DEF CON’s AI Village Pits Hackers Against LLMs to Find Flaws

DEF CON 2023 — Las Vegas — DEF CON’s most buzzed-about event, the AI Village, let thousands of hackers take their best shot at making one of eight different large language models (LLMs), including Google, and Open AI, say something dangerous.

According to the spokespeople for the Hack the Future AI Village, the event was a huge hit, but for now that’s all that’s being made public — results won’t be made available for at least a week, maybe more.

The final AI hacking challenge leaderboard showed both first and third place prizes went to handles “cody3” and “cody2” respectively. The DEF CON AI Village itself was tight-lipped about any details about the winner, or even the prizes, but reports identified the person behind both top-three AI Village contest entries as Stanford masters computer science student Truc Cody Ho, adding he entered a total of five times in the competition.

More details about the hacking competition results are forthcoming, according to Avijit Ghosh, one of the authors compiling them.

We will be going through the anonymized data and finding patterns of vulnerabilities that participants discovered during the challenge and produce a report that will hopefully help ML and security researchers gain better insights into LLMs and policymakers make more informed regulations about AI,” Ghosh says.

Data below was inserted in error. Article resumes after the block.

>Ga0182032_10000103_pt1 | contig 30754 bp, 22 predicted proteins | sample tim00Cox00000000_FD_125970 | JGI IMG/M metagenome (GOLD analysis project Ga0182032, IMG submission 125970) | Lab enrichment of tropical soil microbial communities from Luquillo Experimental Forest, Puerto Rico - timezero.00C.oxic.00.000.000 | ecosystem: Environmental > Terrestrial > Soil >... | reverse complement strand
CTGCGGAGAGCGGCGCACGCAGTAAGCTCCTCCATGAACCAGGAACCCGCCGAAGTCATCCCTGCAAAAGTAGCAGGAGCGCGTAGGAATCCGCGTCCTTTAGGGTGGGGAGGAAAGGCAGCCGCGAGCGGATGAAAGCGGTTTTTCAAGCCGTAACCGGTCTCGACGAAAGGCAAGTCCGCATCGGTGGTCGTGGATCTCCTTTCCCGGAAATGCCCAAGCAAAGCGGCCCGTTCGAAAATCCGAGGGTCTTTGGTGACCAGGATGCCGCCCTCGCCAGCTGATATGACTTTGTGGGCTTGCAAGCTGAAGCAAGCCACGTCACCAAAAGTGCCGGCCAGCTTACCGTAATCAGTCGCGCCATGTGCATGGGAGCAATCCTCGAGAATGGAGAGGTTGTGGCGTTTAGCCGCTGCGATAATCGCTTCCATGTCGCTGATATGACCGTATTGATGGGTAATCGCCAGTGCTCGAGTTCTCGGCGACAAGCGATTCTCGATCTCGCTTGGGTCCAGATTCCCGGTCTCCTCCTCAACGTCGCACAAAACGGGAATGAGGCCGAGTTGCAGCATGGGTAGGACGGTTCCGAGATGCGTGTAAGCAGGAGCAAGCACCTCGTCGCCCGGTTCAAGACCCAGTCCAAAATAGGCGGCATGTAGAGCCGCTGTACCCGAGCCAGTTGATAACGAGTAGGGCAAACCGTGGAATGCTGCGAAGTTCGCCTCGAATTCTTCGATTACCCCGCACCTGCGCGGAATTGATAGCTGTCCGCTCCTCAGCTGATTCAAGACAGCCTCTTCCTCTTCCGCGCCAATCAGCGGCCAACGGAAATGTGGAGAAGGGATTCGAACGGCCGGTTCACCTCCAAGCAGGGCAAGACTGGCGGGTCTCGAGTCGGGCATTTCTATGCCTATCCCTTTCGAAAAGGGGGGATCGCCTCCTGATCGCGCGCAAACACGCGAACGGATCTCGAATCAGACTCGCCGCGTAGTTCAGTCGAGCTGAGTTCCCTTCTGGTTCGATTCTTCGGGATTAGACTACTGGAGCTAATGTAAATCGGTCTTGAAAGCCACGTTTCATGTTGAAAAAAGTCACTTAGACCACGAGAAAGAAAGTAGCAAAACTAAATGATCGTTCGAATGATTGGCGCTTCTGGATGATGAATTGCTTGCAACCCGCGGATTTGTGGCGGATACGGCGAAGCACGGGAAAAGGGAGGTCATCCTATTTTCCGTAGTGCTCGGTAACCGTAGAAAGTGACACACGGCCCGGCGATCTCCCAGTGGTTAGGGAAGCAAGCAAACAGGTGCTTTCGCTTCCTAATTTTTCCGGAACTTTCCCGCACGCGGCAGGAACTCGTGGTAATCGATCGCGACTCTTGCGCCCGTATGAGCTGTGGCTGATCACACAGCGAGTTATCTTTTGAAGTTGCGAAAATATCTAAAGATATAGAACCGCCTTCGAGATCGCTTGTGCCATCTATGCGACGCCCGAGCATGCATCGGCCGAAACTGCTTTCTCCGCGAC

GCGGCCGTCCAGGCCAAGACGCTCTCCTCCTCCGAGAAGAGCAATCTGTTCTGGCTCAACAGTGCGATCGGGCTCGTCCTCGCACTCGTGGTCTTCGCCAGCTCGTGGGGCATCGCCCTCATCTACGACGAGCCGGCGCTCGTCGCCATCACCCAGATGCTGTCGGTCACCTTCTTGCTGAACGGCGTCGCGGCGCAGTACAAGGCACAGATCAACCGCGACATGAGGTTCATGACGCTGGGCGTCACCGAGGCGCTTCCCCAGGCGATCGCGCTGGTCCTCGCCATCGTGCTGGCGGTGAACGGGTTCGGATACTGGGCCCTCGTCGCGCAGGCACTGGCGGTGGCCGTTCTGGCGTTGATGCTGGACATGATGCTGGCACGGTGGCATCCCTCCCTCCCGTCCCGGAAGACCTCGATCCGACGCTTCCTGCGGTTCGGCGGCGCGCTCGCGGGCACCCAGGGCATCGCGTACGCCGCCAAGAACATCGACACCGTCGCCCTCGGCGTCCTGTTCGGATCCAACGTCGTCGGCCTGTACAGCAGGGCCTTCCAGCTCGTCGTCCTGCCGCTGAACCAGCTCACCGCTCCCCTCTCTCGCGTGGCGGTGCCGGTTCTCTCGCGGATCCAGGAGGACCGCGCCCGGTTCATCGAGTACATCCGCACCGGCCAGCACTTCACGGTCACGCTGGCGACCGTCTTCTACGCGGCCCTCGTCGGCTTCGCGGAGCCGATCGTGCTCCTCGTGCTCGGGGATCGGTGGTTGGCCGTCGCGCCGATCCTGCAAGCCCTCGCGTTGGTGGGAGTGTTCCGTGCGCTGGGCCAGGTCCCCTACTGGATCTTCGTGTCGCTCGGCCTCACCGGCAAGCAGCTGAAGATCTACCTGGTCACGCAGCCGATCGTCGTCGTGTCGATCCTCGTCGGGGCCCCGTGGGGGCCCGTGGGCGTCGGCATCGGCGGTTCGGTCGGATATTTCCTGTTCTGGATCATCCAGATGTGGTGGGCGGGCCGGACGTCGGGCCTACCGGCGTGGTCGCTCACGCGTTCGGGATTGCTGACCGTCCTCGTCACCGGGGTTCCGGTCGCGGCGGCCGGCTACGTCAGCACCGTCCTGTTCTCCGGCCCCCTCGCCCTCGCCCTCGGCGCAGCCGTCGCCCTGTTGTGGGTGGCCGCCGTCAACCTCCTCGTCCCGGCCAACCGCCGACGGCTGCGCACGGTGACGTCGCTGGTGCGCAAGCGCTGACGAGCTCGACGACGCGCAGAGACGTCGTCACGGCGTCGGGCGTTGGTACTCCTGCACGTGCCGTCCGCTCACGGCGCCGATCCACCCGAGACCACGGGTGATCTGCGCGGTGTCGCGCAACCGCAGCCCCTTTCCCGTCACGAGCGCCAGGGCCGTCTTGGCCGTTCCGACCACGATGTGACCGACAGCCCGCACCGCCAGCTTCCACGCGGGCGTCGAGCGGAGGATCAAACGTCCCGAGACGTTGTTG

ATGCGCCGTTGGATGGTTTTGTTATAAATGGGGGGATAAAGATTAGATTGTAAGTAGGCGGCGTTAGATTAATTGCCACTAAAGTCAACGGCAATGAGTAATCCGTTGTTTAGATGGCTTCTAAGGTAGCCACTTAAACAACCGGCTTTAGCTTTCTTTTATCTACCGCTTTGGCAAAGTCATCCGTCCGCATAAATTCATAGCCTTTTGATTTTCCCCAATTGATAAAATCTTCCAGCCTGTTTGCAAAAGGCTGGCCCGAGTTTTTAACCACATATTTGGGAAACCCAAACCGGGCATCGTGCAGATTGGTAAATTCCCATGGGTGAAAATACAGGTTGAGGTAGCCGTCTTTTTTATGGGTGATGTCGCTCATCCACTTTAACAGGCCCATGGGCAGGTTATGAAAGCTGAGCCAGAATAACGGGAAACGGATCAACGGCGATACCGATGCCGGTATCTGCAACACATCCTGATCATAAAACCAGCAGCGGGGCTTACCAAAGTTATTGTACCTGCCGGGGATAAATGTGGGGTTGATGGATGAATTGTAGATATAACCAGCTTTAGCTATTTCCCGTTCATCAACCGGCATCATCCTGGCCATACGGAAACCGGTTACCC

While he won’t answer questions directly about any of the winning LLM hacks, Ghosh says he was able to use the LLMs to generate discriminatory code, credit card numbers, misinformation, and more.

Another of the event’s organizers, Jutta Williams, has a day job as Reddit’s senior director and global head of privacy and assurance; and on the side, is the founder of Humane-Intelligence, a nonprofit that provides safety, ethical, and other guidance for companies providing consumers with AI products.

Historic Turnout For Event

Williams touted the event as the “largest LLM red teaming to date.”

All told, Williams said the AI Village attracted 2,240 hackers over the course of DEF CON 31 and explained the goal was to make one of its LLMs “do something unsavory.” That could mean generating misinformation, or using just the right question to prompt the chatbot to do something illegal —…